Food for thought at the Global Child Nutrition Forum

Gillian, our director of strategic partnerships and policy, recently presented at the Global Child Nutrition Forum in Tunisia, to talk about Mary’s Meals and the impact of our work.

Gillian McMahon
Gillian McMahon
Director of strategic partnerships and policy

Back to all stories | Posted on 09 Nov 2018 in Blog

There were more than 350 delegates present at this year’s Global Child Nutrition Forum, including senior government representatives, donors, food suppliers and policy makers, all working on national school feeding in 60 different countries. The governments of almost every country in which Mary’s Meals works were represented in the same room – highlighting the level of commitment to – and recognition of the importance of – school feeding within each country.  

It was great to hear from Prof Don Bundy, Professor of epidemiology and development at the London School of Hygiene and Tropical Medicine. Prof Bundy (incidentally the only other Scot in the room) argued that school feeding is an essential investment for human development and progress towards the sustainable development goals. The summary for his new book states: “Long-term goals in health are unattainable without an educated population, and children cannot learn if they suffer from the effects of poor health and nutrition.”

I was also delighted that he started his speech by saying that, while there are still millions of children in need of a daily meal in their place of education, he is really encouraged by the fact that we are now able to say that millions of children in poverty are now being fed around the world, “thanks to the efforts of governments, the World Food Programme and charities – in particular Mary’s Meals. Go Scotland!”.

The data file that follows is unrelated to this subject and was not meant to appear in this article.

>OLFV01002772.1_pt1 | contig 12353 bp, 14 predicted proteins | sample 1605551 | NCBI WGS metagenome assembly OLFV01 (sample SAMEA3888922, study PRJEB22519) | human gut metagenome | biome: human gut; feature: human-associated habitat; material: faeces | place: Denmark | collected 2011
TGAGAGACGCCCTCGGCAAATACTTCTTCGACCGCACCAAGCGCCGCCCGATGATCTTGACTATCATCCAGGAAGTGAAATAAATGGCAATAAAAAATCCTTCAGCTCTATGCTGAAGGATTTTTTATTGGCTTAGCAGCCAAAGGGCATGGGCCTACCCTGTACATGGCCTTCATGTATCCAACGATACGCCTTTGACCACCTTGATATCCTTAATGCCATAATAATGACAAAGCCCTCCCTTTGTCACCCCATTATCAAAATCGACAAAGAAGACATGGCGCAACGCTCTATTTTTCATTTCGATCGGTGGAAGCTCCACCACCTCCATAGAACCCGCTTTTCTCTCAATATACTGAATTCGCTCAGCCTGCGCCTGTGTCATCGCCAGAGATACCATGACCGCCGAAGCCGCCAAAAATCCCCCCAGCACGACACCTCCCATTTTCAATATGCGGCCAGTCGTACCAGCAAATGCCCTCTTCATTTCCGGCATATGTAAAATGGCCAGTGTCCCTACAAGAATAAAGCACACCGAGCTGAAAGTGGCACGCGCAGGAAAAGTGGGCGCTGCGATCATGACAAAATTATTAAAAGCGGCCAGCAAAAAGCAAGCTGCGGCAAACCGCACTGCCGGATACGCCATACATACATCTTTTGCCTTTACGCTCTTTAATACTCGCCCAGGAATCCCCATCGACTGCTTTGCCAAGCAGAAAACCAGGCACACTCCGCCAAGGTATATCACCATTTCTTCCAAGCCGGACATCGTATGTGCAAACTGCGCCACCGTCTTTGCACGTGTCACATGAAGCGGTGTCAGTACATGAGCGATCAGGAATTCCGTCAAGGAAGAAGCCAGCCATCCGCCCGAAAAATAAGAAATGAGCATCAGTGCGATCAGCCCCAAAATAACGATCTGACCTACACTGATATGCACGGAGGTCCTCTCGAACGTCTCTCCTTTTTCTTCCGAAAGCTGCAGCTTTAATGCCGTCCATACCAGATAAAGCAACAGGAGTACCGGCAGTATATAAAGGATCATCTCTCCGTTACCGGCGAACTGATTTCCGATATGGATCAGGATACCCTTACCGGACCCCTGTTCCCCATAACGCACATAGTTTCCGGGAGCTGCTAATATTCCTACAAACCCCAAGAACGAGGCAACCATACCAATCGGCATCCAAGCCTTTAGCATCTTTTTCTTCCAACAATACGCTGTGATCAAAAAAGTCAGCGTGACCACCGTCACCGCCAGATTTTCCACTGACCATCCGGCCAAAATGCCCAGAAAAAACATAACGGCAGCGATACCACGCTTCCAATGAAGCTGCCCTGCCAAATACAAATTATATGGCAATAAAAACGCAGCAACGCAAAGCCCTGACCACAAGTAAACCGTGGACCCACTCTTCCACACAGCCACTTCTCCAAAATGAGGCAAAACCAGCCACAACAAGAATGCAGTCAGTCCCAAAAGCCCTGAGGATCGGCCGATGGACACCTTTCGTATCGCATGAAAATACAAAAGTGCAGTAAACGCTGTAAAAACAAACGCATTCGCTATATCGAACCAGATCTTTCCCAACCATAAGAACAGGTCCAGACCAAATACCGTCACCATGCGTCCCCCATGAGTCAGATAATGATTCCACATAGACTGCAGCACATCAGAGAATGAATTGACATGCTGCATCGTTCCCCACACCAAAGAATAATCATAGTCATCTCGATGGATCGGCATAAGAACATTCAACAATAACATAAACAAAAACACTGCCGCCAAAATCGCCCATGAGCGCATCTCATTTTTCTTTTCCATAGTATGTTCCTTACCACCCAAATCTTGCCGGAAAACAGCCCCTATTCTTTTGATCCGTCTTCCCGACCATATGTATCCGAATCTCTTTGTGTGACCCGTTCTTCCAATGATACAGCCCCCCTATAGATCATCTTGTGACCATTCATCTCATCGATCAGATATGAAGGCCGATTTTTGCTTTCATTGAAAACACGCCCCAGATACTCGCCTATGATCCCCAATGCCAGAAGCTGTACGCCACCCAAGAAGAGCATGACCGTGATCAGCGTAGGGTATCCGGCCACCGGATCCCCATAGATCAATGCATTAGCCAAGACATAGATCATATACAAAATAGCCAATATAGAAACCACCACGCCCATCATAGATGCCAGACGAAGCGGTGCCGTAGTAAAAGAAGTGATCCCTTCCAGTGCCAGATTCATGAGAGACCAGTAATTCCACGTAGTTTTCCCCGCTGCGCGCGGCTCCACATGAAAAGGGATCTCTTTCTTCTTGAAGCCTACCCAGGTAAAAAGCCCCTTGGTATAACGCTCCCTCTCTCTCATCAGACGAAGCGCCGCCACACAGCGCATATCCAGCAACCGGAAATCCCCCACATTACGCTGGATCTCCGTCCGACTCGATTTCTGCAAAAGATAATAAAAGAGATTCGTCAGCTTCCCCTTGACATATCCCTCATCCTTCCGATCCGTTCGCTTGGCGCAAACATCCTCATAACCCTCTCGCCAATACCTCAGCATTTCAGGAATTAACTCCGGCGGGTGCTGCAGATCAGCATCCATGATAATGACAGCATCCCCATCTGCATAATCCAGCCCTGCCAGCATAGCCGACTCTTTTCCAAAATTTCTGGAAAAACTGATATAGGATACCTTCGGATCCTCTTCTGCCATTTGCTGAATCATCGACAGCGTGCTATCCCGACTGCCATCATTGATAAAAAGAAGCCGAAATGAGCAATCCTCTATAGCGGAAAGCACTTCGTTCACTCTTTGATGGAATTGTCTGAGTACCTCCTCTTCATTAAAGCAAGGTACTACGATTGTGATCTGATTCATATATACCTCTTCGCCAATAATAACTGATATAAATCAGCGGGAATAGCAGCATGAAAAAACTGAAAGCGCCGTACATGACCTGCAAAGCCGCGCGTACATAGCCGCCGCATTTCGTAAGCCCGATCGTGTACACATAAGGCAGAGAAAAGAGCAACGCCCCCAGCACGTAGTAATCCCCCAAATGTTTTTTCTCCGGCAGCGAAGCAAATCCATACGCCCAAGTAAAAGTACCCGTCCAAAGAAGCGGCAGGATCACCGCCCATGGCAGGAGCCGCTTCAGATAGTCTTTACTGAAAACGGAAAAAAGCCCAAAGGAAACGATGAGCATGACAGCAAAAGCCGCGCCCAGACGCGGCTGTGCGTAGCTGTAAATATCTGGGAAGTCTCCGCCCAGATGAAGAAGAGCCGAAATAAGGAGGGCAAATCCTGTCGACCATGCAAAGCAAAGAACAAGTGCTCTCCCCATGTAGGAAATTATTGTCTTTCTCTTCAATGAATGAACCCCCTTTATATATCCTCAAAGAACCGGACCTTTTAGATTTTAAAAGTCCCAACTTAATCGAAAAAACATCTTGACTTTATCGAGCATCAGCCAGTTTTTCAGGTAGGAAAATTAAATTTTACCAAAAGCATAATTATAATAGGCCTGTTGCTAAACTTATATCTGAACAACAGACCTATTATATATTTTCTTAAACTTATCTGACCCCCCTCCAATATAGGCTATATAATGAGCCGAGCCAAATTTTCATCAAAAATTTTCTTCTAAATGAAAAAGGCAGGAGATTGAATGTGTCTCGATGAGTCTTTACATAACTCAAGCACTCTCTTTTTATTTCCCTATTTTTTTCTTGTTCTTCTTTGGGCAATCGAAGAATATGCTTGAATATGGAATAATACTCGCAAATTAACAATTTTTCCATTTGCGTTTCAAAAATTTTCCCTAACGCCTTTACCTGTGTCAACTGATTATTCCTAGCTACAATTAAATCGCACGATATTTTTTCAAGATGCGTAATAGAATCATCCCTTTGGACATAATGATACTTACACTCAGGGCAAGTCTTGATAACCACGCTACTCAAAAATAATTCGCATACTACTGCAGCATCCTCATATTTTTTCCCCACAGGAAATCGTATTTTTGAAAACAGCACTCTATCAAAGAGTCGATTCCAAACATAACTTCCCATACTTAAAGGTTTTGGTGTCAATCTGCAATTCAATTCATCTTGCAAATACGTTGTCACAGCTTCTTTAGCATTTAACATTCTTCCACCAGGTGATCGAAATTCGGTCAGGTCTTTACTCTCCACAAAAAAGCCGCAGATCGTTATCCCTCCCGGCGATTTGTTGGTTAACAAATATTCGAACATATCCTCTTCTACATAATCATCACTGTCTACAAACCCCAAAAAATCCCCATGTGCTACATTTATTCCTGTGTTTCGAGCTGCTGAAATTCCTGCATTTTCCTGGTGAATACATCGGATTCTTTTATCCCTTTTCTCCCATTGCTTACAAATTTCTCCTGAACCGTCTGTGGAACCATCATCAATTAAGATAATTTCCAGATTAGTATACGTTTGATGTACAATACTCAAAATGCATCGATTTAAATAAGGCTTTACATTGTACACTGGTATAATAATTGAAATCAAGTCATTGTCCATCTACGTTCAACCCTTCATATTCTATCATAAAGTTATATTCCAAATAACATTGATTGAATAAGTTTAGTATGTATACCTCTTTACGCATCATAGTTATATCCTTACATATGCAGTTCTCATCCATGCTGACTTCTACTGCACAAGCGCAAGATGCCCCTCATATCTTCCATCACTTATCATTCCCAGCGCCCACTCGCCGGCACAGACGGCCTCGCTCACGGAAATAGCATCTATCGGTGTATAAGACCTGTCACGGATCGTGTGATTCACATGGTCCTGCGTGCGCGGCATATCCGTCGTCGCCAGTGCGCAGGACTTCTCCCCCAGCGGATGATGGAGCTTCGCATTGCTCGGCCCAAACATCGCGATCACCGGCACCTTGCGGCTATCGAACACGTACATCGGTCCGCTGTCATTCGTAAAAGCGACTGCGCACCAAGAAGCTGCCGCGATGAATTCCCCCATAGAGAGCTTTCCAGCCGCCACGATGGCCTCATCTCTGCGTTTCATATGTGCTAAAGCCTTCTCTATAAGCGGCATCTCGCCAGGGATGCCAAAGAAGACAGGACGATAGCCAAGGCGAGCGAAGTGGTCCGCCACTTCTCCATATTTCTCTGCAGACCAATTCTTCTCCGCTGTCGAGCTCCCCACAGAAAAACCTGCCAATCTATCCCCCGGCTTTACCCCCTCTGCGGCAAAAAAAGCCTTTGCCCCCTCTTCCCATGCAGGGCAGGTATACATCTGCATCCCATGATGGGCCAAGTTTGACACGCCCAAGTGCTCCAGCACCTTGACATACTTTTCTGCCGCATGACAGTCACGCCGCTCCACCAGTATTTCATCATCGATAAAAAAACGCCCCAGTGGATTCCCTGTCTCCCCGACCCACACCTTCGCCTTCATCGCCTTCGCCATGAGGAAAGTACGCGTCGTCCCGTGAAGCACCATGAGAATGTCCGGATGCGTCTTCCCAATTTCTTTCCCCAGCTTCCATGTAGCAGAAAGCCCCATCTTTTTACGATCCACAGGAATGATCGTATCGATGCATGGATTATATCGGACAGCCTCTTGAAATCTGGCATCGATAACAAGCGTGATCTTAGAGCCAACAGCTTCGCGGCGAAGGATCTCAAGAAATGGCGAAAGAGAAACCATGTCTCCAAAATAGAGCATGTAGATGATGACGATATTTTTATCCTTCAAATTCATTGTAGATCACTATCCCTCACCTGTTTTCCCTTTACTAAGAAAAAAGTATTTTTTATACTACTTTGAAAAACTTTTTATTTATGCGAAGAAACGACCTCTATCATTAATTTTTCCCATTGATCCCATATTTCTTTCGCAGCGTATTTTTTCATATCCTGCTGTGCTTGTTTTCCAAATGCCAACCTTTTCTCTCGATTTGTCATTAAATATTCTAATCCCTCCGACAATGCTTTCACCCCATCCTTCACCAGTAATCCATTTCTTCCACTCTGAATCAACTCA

Gillian with other delegates at the Global Child Nutrition Forum 2018.

My own presentation talked about the evidence of the impact Mary’s Meals’ programmes have on children, their families and communities. After this, I had a good conversation with Liberian government delegates who thanked Mary’s Meals for supporting so many children in their country and urged us to continue.  

The minister of education for South Sudan, Deng Deng Hoc Yai, also thanked us for our support but talked about the “serious problems” his country faces and the need to scale up efforts to provide school meals to the more than two million children living in what he called “high poverty” in South Sudan. Minister Hoc Yai agreed that our school feeding projects are contributing to peace-building in the local communities where we work and said that having children from different ethnic environments eating together and becoming friends is important for working towards a peaceful future for South Sudan. He described schools as ‘zones of peace’ and said that our work to deliver Mary’s Meals in this environment is very much part of helping the government establish such safe havens.  

An enjoyable day with much food for thought!

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